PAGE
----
A five-storey, 600,000 cubic feet industrial space is transformed for this walkthrough exhibit.
If you love ordering seafood when you’re dining out, chances are you’ve seen the Ocean Wise symbol. This handy icon can be found in supermarkets and on the menus of more than 3,000 restaurants across Canada, and its appearance denotes responsible, sustainable seafood choices identified by the Ocean Wise program.
Launched by the Vancouver Aquarium in 2005, the Ocean Wise program was created to help address the most immediate threat facing the world’s oceans—overfishing. “We wanted to make choosing sustainable seafood a no-brainer,” says Mike McDermid, the program’s former manager.
Ocean Wise provides consumers with “recommended” choices based on four criteria: abundant numbers, comprehensive management plan, limited bycatch, and limited damage to the surrounding environment and other species during harvest.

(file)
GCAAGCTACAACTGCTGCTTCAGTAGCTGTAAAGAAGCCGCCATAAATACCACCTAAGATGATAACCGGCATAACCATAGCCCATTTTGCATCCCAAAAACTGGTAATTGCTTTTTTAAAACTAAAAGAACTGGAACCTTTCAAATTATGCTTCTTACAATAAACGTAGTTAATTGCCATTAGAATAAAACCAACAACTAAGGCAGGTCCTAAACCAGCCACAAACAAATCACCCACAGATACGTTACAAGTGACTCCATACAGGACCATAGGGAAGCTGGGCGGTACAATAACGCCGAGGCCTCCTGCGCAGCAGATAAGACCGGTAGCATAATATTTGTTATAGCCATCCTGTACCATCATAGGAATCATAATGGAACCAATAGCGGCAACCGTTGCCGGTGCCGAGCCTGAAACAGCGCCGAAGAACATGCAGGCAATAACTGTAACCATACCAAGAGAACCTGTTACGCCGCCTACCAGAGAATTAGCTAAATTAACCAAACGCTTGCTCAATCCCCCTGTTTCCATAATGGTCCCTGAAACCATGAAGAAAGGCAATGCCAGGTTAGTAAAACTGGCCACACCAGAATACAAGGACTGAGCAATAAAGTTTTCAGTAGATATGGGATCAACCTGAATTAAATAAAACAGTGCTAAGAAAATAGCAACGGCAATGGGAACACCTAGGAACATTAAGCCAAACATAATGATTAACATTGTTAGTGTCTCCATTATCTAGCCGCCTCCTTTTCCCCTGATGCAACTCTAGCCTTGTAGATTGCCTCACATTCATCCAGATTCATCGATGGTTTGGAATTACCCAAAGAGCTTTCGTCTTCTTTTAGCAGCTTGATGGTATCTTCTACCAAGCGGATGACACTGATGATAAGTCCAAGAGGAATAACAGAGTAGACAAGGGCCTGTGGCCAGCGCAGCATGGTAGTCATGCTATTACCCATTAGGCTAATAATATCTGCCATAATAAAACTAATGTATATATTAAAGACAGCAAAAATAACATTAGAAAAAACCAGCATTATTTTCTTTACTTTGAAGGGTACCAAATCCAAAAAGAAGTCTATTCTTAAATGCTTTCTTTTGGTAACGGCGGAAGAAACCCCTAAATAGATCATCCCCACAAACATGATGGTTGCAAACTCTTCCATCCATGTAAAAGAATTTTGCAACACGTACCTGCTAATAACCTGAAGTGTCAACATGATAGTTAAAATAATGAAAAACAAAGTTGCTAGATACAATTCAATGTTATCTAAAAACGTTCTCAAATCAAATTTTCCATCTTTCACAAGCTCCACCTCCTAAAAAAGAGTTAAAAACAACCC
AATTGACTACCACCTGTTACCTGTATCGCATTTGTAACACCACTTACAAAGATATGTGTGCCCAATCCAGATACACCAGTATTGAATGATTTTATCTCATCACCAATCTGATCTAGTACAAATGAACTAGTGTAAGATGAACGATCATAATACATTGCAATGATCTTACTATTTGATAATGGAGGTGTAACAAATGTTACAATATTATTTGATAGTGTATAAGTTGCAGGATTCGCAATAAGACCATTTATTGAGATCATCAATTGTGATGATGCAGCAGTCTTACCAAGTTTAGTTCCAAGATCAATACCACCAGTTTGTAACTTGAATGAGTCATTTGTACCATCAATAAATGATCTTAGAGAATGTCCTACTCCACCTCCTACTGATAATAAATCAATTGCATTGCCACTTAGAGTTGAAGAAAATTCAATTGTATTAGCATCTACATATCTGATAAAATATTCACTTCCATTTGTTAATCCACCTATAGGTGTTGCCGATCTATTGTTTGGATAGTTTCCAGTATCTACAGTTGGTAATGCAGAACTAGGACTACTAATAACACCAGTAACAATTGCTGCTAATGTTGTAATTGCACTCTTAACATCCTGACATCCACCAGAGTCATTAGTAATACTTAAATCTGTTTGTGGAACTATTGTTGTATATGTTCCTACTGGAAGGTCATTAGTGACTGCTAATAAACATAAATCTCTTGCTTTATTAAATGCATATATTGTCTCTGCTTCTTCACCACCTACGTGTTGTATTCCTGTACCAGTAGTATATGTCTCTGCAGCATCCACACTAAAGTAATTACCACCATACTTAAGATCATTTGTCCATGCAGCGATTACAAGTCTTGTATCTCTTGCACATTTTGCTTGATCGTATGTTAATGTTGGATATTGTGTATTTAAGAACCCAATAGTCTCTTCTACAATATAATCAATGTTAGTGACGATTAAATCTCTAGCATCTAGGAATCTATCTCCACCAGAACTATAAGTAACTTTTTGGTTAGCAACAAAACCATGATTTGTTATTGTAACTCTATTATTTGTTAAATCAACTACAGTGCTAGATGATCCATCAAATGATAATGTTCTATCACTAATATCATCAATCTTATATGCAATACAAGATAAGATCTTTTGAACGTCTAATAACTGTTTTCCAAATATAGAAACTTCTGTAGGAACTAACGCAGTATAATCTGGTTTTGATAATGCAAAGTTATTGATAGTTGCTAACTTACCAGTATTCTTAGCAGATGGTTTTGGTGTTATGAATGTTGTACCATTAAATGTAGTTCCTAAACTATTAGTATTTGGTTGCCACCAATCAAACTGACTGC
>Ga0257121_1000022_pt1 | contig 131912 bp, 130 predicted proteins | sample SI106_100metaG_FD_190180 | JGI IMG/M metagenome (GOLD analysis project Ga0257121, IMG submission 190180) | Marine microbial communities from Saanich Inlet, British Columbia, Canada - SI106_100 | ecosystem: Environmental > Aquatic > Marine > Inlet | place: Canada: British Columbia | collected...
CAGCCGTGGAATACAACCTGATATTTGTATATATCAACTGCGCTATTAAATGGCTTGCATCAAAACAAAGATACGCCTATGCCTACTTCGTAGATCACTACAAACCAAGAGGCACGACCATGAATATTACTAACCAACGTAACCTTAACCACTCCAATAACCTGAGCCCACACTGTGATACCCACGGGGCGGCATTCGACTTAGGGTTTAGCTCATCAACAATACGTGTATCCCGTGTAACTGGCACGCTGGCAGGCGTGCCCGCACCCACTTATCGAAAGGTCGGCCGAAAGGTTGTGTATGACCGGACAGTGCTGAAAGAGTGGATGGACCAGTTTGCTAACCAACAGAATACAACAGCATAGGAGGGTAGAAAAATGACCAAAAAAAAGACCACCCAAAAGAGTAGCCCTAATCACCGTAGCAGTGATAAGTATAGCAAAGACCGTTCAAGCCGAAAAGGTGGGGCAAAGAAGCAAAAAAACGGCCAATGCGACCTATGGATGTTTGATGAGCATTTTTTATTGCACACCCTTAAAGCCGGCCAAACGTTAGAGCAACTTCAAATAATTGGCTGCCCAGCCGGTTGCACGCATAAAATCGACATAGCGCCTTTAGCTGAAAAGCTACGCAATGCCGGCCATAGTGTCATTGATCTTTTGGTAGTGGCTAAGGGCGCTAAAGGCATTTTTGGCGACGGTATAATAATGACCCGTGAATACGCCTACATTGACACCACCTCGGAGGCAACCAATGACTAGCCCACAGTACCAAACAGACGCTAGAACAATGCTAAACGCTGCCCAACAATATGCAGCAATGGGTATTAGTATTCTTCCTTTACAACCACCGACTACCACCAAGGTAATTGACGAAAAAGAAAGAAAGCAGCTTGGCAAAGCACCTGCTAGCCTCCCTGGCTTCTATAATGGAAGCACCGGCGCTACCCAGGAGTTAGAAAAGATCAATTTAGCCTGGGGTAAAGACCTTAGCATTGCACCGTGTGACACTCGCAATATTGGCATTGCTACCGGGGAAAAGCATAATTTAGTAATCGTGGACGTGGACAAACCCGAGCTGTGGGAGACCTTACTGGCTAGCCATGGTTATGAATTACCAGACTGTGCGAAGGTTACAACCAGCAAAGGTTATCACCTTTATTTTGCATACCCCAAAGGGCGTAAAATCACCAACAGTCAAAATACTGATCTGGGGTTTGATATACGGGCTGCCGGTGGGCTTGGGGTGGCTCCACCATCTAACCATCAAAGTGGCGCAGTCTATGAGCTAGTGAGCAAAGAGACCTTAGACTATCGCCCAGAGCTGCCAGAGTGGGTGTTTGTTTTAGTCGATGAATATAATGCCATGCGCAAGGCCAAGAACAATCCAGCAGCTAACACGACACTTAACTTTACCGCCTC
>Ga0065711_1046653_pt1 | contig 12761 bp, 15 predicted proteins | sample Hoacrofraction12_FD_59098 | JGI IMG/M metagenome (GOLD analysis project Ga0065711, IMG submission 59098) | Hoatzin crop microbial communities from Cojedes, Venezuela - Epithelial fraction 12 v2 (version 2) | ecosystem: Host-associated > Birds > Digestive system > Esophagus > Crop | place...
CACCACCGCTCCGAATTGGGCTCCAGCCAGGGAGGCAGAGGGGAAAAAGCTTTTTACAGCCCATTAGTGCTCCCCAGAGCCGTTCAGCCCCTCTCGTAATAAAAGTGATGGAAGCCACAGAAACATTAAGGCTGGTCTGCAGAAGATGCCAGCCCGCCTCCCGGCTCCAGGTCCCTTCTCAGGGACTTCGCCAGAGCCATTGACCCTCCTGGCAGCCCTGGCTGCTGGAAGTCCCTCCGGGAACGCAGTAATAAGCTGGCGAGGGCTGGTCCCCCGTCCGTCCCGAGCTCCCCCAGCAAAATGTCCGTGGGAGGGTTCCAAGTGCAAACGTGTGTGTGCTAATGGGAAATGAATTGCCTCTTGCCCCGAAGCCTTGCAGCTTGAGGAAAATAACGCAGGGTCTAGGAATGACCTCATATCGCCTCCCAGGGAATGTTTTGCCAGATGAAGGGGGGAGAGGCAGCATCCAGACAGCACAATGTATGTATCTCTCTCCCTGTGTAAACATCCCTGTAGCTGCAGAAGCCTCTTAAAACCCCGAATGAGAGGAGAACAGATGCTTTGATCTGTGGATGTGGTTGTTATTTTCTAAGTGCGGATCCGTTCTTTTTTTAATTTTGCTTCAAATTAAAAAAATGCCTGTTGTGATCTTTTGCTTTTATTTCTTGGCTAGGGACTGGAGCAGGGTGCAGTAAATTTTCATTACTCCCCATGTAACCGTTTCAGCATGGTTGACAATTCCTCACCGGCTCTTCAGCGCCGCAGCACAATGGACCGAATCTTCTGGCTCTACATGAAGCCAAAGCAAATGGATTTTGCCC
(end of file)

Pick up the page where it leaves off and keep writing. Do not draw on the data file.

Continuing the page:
The program also works directly with interested restaurants and suppliers by helping them to steer people toward sustainable choices (like albacore tuna and sablefish), and identify unsustainable seafood items (like bluefin tuna and Chilean sea bass). Among the first chefs to join forces with Ocean Wise was Frank Pabst, of Vancouver’s Blue Water Café + Raw Bar. Understanding that his very livelihood as a seafood chef depends heavily on preserving the world’s oceans, Pabst created the Unsung Heroes festival, which celebrates abundant yet slightly obscure sea creatures (like sardines and jellyfish) by serving them in enticing ways. “It’s an opportunity to showcase 12 different species that are a little under-appreciated,” he says of the event, held at the restaurant each February.
Another Vancouver chef, Ned Bell, is also wholly committed to Ocean Wise. He insists his entire team at Yew restaurant in the Four Seasons Hotel Vancouver undergo annual training with Ocean Wise staff, as well as daily education at the restaurant, all so they can engage customers with details of their meals’ origins and inform their curiosities about sustainability. “I hope guests go home and wonder about who brought the seafood to their tables,” says Bell.
Top 6 types of recommended seafood
- B.C. spot prawns
- B.C. albacore tuna
- Pacific halibut
- Farmed shellfish (mussels, clams, oysters, scallops)
- Farmed steelhead trout
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